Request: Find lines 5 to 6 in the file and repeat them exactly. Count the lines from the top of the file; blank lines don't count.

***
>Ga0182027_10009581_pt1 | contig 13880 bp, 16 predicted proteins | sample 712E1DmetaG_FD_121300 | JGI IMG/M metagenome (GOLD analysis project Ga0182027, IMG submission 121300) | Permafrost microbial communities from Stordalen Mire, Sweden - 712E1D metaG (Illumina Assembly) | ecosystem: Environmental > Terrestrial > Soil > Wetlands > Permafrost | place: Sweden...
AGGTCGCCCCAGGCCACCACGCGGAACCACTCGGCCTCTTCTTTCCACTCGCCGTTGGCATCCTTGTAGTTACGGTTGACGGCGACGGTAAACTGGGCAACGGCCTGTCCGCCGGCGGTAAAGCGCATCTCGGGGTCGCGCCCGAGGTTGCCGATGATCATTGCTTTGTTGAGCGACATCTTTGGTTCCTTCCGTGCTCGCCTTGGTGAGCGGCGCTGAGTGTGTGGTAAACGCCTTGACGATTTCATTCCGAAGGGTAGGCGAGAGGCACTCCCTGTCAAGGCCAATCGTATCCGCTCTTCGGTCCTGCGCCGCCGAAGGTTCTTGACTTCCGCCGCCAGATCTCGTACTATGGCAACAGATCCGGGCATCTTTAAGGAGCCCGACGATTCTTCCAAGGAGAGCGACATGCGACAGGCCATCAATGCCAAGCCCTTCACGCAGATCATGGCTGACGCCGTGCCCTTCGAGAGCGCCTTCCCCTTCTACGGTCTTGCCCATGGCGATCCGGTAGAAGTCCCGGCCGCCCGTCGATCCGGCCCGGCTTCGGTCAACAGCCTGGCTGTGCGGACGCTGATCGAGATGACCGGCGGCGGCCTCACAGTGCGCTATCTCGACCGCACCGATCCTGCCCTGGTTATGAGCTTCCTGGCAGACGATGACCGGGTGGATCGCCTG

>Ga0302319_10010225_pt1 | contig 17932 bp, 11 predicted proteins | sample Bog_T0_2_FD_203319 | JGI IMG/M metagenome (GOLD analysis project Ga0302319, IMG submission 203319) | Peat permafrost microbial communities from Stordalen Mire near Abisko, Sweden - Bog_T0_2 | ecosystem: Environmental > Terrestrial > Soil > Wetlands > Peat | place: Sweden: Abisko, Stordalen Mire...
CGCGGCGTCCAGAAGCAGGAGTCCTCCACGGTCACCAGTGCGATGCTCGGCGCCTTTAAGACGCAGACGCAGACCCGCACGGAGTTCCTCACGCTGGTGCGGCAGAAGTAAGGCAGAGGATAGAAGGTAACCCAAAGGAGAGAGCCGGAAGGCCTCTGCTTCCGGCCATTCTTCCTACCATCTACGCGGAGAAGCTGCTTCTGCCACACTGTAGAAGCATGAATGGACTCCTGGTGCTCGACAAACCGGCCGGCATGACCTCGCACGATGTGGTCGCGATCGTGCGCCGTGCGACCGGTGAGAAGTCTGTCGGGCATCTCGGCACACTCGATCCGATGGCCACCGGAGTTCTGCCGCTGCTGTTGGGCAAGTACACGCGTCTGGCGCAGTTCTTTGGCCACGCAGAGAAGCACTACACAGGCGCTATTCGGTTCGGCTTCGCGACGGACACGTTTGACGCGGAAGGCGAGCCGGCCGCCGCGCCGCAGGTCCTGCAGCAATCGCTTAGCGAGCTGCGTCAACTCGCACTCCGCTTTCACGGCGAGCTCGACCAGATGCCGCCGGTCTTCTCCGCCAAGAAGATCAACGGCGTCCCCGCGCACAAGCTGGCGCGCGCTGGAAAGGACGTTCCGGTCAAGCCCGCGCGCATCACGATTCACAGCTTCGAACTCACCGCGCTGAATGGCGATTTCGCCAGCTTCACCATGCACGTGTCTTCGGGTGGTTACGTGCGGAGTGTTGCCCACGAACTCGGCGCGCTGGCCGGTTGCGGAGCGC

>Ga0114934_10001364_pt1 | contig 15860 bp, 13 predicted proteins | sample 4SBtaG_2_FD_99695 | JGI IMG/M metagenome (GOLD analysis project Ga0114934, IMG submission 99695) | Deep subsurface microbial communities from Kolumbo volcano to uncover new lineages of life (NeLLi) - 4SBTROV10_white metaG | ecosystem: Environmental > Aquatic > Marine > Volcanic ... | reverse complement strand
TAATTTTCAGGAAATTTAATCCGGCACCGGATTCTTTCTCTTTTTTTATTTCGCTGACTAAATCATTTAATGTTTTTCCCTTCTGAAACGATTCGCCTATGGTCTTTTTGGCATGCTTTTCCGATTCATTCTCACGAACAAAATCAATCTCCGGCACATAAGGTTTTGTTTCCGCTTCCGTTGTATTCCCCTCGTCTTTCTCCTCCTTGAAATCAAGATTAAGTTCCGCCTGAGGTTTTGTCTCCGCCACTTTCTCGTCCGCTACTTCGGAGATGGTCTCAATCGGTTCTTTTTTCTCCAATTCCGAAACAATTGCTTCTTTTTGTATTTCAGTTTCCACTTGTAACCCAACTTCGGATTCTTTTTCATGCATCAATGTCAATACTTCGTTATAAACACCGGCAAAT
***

>Ga0114934_10001364_pt1 | contig 15860 bp, 13 predicted proteins | sample 4SBtaG_2_FD_99695 | JGI IMG/M metagenome (GOLD analysis project Ga0114934, IMG submission 99695) | Deep subsurface microbial communities from Kolumbo volcano to uncover new lineages of life (NeLLi) - 4SBTROV10_white metaG | ecosystem: Environmental > Aquatic > Marine > Volcanic ... | reverse complement strand
TAATTTTCAGGAAATTTAATCCGGCACCGGATTCTTTCTCTTTTTTTATTTCGCTGACTAAATCATTTAATGTTTTTCCCTTCTGAAACGATTCGCCTATGGTCTTTTTGGCATGCTTTTCCGATTCATTCTCACGAACAAAATCAATCTCCGGCACATAAGGTTTTGTTTCCGCTTCCGTTGTATTCCCCTCGTCTTTCTCCTCCTTGAAATCAAGATTAAGTTCCGCCTGAGGTTTTGTCTCCGCCACTTTCTCGTCCGCTACTTCGGAGATGGTCTCAATCGGTTCTTTTTTCTCCAATTCCGAAACAATTGCTTCTTTTTGTATTTCAGTTTCCACTTGTAACCCAACTTCGGATTCTTTTTCATGCATCAATGTCAATACTTCGTTATAAACACCGGCAAAT